Tunisian-born French lawyer Gisele Halimi, who devoted her life to the feminist cause and was instrumental in winning the decriminalization of abortion in France, died Tuesday aged 93, her family told AFP.
She died peacefully a day after her 93rd birthday, one of her three sons, Emmanuel Faux, told AFP.
“She fought to reach 93,” he added.
Halimi was born on July 27, 1927, in Tunis, and embarked on a legal career before moving to France, where she made her name by defending activists from the Algerian nationalist movement, the National Liberation Front (FLN).
But she earned national fame as a campaigning lawyer, notably in a 1972 trial where she defended a minor who was on trial for having an abortion after a rape.
She ensured not only that the young woman, Marie-Claire Chevalier, was acquitted but helped swing public opinion behind the realization that such trials had no place in a rapidly modernizing France.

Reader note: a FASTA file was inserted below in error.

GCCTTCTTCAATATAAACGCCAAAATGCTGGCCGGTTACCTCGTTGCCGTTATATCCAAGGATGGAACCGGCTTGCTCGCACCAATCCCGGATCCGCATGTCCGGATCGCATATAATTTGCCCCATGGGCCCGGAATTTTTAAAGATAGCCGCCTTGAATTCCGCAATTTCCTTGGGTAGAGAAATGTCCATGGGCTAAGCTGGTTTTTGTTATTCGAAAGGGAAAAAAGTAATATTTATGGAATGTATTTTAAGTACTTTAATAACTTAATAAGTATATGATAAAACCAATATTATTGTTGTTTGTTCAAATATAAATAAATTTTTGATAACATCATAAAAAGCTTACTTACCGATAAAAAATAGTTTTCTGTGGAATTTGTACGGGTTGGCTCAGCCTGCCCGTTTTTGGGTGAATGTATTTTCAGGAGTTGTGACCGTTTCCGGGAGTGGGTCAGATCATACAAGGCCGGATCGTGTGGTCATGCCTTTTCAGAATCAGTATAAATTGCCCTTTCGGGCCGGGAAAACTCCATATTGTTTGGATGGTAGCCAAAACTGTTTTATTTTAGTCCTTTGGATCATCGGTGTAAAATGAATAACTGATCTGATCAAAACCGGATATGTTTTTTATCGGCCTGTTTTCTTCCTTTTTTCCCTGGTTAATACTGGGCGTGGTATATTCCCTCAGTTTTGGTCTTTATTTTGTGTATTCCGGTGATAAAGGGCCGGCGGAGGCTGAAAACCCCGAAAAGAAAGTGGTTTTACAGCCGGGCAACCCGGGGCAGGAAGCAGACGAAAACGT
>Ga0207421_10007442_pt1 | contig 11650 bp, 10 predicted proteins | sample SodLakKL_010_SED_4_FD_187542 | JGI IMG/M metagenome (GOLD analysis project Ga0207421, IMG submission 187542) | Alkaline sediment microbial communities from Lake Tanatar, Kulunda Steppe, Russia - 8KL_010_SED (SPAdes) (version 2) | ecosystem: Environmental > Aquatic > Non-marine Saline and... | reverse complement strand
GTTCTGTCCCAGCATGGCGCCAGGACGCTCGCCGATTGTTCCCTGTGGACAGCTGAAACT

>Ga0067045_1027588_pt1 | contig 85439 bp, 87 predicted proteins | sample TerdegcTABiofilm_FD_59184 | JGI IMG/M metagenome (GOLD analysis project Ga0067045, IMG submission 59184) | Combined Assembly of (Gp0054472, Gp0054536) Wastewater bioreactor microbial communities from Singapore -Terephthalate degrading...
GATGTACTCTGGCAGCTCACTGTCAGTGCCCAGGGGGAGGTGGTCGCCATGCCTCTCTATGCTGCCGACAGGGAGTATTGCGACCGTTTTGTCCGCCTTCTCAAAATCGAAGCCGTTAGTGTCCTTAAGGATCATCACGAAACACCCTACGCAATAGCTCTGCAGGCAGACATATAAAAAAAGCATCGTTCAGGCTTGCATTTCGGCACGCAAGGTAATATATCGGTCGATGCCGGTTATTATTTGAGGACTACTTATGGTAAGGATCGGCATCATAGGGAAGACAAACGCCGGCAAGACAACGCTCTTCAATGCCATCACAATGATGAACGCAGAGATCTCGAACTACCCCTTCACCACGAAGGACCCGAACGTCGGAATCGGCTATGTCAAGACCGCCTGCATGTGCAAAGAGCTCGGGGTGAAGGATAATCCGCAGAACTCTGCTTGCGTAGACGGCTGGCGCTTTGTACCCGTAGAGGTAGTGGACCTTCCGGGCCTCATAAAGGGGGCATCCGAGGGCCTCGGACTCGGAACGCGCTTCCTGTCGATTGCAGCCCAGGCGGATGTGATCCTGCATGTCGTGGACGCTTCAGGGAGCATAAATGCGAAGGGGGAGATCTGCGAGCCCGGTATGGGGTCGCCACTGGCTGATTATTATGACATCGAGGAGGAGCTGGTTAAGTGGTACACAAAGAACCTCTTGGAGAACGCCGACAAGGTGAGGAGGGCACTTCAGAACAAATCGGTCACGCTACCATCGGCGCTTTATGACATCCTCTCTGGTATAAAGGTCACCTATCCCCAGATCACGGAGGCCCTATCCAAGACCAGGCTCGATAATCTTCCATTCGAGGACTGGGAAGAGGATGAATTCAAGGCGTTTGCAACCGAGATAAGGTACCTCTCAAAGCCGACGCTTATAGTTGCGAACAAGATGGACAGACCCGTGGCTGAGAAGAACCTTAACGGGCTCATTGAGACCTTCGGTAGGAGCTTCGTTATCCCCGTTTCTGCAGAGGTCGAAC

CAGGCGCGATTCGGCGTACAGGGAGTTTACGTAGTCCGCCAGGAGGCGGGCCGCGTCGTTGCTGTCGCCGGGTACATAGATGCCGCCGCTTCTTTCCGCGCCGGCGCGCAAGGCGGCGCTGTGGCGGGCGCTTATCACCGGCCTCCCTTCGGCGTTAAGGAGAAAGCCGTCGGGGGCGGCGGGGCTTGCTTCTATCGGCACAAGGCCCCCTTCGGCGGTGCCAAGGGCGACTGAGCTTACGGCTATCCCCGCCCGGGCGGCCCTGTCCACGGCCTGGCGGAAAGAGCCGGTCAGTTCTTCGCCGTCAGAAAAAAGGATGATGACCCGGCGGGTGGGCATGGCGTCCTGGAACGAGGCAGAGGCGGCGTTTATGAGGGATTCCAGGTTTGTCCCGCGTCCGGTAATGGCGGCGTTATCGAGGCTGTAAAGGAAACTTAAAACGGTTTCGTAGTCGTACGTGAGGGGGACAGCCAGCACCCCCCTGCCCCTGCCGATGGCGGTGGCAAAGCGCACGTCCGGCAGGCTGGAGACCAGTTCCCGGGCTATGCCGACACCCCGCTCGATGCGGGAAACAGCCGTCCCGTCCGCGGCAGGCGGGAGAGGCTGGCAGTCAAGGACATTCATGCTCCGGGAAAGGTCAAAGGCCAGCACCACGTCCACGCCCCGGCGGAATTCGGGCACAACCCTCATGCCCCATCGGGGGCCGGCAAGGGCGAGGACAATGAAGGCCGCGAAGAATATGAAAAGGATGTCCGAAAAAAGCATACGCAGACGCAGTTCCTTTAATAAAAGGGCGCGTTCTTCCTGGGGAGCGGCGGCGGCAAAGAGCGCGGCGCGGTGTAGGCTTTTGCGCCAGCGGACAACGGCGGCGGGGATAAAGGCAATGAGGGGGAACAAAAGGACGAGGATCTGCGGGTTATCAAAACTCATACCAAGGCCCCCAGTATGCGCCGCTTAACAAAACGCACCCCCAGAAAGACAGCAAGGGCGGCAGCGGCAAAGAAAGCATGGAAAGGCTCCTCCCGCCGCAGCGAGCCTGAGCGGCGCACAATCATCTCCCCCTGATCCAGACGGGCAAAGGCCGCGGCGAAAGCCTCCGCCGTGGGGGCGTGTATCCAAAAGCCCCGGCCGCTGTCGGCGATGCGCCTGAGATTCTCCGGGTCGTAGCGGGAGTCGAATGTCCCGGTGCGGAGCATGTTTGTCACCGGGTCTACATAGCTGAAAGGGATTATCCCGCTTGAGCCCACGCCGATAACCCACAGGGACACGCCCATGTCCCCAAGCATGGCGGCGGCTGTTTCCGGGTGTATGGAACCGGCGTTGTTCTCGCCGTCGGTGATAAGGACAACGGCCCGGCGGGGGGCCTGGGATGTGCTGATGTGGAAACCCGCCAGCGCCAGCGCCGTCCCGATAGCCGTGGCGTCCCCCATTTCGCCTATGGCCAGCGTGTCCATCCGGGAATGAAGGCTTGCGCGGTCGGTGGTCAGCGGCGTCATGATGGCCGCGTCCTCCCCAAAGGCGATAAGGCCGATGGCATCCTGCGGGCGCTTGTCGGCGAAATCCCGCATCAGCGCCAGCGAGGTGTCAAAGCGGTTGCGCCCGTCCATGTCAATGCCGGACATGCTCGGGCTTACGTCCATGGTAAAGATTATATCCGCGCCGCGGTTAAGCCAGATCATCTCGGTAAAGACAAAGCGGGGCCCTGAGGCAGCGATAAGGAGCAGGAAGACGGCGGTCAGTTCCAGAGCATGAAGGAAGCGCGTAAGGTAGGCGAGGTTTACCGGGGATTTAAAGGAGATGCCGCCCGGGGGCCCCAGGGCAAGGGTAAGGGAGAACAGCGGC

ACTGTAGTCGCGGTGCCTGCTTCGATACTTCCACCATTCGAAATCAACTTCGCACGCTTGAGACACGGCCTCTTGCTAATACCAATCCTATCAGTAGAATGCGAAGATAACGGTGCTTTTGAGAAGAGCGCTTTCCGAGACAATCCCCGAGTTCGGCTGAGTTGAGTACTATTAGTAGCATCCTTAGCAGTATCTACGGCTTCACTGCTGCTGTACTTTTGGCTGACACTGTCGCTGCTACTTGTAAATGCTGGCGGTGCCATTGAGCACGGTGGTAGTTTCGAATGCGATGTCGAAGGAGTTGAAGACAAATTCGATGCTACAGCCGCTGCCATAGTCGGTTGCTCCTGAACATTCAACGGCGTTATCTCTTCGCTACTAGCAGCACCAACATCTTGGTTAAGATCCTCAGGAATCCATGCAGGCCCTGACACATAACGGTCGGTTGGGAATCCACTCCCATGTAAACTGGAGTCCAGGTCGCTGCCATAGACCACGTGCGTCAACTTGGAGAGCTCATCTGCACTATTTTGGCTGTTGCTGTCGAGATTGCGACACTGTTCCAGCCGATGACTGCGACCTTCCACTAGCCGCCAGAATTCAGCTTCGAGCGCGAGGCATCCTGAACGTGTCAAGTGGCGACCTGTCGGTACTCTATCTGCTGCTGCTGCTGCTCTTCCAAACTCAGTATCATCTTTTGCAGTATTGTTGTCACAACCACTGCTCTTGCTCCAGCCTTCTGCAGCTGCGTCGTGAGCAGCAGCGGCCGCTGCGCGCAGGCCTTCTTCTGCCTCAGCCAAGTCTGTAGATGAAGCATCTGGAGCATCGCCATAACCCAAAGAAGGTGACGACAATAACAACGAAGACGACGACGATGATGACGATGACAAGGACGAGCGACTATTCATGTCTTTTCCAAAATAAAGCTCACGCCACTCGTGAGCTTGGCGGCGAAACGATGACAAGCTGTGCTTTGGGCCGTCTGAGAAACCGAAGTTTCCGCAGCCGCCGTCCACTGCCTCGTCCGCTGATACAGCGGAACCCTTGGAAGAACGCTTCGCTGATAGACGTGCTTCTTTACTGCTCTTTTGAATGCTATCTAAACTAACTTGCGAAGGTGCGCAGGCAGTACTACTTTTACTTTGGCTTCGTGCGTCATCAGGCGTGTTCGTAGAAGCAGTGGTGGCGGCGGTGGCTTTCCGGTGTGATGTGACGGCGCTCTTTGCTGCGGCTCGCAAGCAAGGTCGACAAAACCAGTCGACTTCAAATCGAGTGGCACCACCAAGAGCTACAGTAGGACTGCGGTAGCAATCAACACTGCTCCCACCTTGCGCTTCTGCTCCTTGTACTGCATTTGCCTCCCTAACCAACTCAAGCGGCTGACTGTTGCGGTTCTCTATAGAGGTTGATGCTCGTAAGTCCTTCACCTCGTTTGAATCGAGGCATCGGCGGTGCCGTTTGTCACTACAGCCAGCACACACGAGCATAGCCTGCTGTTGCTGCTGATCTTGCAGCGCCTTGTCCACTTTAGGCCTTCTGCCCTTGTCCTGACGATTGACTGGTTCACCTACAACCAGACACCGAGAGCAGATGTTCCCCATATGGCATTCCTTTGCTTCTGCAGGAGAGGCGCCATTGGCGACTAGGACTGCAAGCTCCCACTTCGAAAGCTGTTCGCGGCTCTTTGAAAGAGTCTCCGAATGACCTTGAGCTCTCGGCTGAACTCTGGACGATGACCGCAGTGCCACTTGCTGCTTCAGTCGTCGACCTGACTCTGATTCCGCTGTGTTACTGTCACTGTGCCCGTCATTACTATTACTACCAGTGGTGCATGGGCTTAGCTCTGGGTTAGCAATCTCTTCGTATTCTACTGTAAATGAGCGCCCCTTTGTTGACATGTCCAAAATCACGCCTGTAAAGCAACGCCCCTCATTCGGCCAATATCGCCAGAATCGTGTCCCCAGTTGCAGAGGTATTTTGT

Along with French writer Jean-Paul Sartre and feminist philosopher Simone de Beauvoir, she had already founded in 1971 the association “Choose” to battle for the right to abortion.
She became one of the most prominent of 343 women who in 1971 also signed an open letter saying that they had had abortions.
The Chevalier case helped spur the momentum that helped Halimi and other activists, including the iconic women’s rights lawmaker Simone Veil, to win the decriminalization of abortion in 1975.
She remained true to her ideals into the modern era, asking in a September 2019 interview in Le Monde why “injustices imposed on women do not spark a general revolt.”
“Injustice is physically intolerable to me,” she said on another occasion. “All my life can be summed up with that.”